Relapse is a return to daily smoking after a period of non-smoking. Almost three quarters of smokers will find themselves here the first time they try to quit. There is, however, a danger of giving up on trying to give up at this stage, which is the wrong attitude to take. Failing in the quitting smoking stakes actually makes you less likely to fail the next time you try -practice really makes perfect in this game. Pluck up the courage to try again and you will find yourself in a very familiar place to smokers: renewed-action mode. In this mode, you are as determined as ever to quit, but you have an edge - you can learn from your past mistakes and keep your expectations realistic.
Look at the following smoker modes (Questions 1-5) and the list of statements below.
Match each mode with the correct statement, A-G.
Write the correct letter, A-G.
|A||You are statistically most likely to be successful in your efforts to quit smoking in the position you find yourself in now due to previous experiences.|
|B||You are contemplating whether or not you should switch to a weaker-strength cigarette and are actively trying to reduce the number of cigarettes you smoke in a day for the first time.|
|C||You have, after much deliberation over a period of time, finally succumbed to the part of you that wanted to have a cigarette.|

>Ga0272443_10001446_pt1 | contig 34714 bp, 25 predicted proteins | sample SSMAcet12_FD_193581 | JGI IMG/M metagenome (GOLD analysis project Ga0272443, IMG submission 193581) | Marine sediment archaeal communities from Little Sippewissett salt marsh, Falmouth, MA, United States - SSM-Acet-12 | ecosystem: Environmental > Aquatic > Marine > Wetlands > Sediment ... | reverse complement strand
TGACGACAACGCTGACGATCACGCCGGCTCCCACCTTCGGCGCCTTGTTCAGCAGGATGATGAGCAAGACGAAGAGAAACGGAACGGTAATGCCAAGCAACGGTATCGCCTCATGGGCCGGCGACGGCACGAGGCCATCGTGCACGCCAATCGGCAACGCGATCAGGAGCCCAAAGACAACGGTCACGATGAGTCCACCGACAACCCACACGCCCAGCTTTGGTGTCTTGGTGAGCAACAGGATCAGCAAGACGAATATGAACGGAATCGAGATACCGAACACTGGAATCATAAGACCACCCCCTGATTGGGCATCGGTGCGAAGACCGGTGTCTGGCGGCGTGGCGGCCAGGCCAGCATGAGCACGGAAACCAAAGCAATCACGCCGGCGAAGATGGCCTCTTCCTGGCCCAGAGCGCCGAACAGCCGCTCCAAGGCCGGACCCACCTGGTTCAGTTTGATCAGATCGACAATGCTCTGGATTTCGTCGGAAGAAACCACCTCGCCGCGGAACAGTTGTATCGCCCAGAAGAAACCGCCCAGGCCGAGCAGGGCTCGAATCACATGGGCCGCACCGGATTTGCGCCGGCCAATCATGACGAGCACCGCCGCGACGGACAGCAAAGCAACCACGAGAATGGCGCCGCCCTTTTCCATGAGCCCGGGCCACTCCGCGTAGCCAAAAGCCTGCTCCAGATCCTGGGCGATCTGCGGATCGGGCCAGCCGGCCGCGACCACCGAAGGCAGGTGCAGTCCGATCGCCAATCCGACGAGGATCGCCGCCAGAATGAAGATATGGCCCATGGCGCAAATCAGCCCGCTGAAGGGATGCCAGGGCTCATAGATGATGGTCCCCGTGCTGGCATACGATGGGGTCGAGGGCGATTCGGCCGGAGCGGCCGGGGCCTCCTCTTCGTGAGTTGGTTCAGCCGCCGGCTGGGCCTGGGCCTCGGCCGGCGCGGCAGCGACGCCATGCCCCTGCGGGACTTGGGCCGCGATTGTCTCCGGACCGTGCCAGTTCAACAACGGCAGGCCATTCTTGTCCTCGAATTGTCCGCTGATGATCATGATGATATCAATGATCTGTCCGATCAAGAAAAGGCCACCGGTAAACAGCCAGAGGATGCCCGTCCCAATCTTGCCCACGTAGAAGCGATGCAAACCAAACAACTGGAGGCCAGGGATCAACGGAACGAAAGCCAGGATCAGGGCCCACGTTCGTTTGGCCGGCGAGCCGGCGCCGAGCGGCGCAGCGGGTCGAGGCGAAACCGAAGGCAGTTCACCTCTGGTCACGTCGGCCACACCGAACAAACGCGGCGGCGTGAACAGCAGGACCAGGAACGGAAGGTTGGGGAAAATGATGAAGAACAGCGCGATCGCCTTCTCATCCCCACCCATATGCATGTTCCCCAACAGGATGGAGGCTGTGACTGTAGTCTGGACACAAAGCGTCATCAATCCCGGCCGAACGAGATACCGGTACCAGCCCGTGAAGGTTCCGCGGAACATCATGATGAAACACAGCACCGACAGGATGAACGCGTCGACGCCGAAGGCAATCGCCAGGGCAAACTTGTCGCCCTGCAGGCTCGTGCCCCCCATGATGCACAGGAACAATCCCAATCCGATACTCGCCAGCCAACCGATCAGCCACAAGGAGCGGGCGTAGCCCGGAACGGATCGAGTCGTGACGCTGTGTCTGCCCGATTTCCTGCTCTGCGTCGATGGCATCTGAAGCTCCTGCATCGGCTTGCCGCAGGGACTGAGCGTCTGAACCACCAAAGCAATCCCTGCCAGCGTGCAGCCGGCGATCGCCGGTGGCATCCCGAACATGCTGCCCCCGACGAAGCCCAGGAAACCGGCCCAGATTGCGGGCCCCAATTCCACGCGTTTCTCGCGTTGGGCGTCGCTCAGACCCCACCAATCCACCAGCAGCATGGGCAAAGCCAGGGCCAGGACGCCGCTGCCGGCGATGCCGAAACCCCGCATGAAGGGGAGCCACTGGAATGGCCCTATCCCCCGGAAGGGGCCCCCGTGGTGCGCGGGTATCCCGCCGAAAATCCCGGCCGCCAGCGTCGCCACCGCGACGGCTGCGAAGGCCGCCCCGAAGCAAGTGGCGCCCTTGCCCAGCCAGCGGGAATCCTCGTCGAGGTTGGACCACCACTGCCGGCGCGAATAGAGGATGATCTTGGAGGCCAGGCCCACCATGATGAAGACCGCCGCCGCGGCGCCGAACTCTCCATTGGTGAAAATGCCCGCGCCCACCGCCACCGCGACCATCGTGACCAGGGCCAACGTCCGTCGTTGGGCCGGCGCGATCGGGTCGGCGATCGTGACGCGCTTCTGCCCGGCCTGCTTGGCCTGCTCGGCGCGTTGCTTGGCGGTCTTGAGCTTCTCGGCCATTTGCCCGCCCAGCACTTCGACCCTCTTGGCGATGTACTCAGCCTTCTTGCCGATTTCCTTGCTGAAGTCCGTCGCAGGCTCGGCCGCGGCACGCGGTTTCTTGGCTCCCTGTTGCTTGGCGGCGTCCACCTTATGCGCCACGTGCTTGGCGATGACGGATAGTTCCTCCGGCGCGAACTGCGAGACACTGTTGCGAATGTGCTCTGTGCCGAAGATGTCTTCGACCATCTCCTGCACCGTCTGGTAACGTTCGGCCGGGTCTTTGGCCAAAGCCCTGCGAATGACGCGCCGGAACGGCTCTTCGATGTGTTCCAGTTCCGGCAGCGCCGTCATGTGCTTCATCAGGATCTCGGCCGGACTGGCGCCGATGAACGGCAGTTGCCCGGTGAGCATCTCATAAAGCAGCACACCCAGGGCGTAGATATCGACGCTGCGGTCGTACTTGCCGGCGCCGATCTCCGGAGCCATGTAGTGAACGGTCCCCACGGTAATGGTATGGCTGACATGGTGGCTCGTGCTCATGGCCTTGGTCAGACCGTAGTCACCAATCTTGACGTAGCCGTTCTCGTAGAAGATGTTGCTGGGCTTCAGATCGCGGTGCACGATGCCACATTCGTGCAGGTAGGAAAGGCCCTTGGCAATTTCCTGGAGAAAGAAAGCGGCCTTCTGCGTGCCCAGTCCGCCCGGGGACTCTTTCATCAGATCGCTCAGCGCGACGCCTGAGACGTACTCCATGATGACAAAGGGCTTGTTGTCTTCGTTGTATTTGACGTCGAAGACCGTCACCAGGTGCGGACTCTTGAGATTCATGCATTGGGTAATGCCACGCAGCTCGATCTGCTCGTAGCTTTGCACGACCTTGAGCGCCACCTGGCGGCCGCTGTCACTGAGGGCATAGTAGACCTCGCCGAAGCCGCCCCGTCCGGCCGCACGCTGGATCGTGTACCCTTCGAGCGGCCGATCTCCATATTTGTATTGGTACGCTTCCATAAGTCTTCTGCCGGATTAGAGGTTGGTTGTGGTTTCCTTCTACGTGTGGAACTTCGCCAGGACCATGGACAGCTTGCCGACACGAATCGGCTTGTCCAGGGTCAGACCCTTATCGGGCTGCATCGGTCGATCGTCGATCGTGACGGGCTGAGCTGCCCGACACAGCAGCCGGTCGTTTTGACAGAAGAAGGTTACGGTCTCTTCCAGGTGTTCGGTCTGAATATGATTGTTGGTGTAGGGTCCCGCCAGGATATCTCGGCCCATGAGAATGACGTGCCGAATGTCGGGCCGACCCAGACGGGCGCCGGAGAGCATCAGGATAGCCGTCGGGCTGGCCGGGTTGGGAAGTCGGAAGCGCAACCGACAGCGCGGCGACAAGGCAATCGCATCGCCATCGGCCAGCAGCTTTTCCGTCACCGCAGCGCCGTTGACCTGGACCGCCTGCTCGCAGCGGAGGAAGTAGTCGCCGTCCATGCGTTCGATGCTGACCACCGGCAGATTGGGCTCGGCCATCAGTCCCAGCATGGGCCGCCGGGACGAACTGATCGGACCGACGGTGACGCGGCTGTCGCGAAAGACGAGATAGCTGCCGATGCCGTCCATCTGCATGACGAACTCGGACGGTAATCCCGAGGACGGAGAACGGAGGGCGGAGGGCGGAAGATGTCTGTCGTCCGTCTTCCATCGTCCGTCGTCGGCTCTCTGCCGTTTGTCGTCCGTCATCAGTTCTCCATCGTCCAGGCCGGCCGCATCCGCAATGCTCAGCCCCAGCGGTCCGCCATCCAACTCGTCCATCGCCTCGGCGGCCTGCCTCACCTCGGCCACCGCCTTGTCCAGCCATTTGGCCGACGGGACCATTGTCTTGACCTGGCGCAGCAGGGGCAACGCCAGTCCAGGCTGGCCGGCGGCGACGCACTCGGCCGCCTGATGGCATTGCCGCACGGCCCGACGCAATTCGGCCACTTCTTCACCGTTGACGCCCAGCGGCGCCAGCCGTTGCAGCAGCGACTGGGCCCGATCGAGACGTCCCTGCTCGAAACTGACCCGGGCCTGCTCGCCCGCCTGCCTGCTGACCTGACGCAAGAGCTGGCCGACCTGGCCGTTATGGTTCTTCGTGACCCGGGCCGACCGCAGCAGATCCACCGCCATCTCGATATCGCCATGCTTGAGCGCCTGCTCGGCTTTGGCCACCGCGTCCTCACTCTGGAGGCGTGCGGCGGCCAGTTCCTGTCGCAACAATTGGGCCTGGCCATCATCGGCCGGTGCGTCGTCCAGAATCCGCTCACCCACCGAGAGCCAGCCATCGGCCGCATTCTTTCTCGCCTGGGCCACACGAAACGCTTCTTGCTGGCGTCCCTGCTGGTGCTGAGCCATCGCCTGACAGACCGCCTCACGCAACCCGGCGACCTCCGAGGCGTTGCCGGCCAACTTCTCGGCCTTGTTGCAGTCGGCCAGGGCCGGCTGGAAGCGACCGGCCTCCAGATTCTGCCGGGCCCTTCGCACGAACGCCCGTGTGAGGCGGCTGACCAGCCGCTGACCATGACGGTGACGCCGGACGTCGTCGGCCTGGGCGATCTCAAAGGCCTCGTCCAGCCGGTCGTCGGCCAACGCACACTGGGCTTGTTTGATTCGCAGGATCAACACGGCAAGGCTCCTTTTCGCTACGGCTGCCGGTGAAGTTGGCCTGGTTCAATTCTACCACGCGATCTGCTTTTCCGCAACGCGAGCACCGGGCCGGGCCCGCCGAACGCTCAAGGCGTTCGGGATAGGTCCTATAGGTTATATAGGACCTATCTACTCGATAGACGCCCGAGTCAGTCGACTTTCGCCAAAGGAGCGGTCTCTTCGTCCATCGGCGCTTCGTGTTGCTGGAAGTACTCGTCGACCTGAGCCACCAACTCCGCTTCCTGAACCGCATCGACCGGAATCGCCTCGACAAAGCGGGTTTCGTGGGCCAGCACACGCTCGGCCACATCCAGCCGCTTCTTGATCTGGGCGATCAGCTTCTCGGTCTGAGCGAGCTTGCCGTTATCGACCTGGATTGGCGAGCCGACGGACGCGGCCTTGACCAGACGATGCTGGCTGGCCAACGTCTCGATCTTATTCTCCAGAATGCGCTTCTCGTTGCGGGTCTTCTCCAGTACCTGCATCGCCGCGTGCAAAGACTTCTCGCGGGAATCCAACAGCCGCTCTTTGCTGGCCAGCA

|D||You are not particularly content to be labelled a smoker, but you doubt whether you would be capable of removing cigarettes from your life, despite giving those around you assurances that the end of your days as a smoker is in sight.|
|E||You are aware of the negative perception of smoking that exists among the wider public, but it does not affect you in the slightest, and you are content to be labelled a smoker.|
|F||You often contemplate returning to smoking but you realise the folly of such an action.|
|G||Significant life events, such as bereavement, may impede quitting smoking.|
1 Pre-contemplation Mode
2 Contemplation Mode
3 Action Mode
4 Relapse Mode
5 Renewed-Action Mode
Complete the notes below.
Choose NO MORE THAN TWO WORDS from the passage for each answer.
- 6 only likely to be a goal if the smoker is in what is termed contemplation mode (or any of the subsequent modes which result from this initial state of mind).
Smokers in contemplation mode have good intentions,
but their targets are often 7 distant.
Their 8 is still lacking somewhat.
- Action mode is the state of mind in which the smoker decides that he will make a real effort to quit.
It doesn’t have to involve grand gestures.
Simply switching 9 to a weaker-type of cigarette
is a move in the right direction.
Surprisingly though, giving up smoking completely straight away
has a low 10
- Most People who try to quit will have a 11 and start smoking regularly again at some point.
This is not a reason to stop trying though; most ex-smokers will have faced
12 in their efforts to quit at least
once before managing to kick the habit.
- The push to try to quit again is known as renewed-action mode.
People in this mode set 13
targets for themselves, having learned from their past mistakes.
It is the mode which is most conducive to success.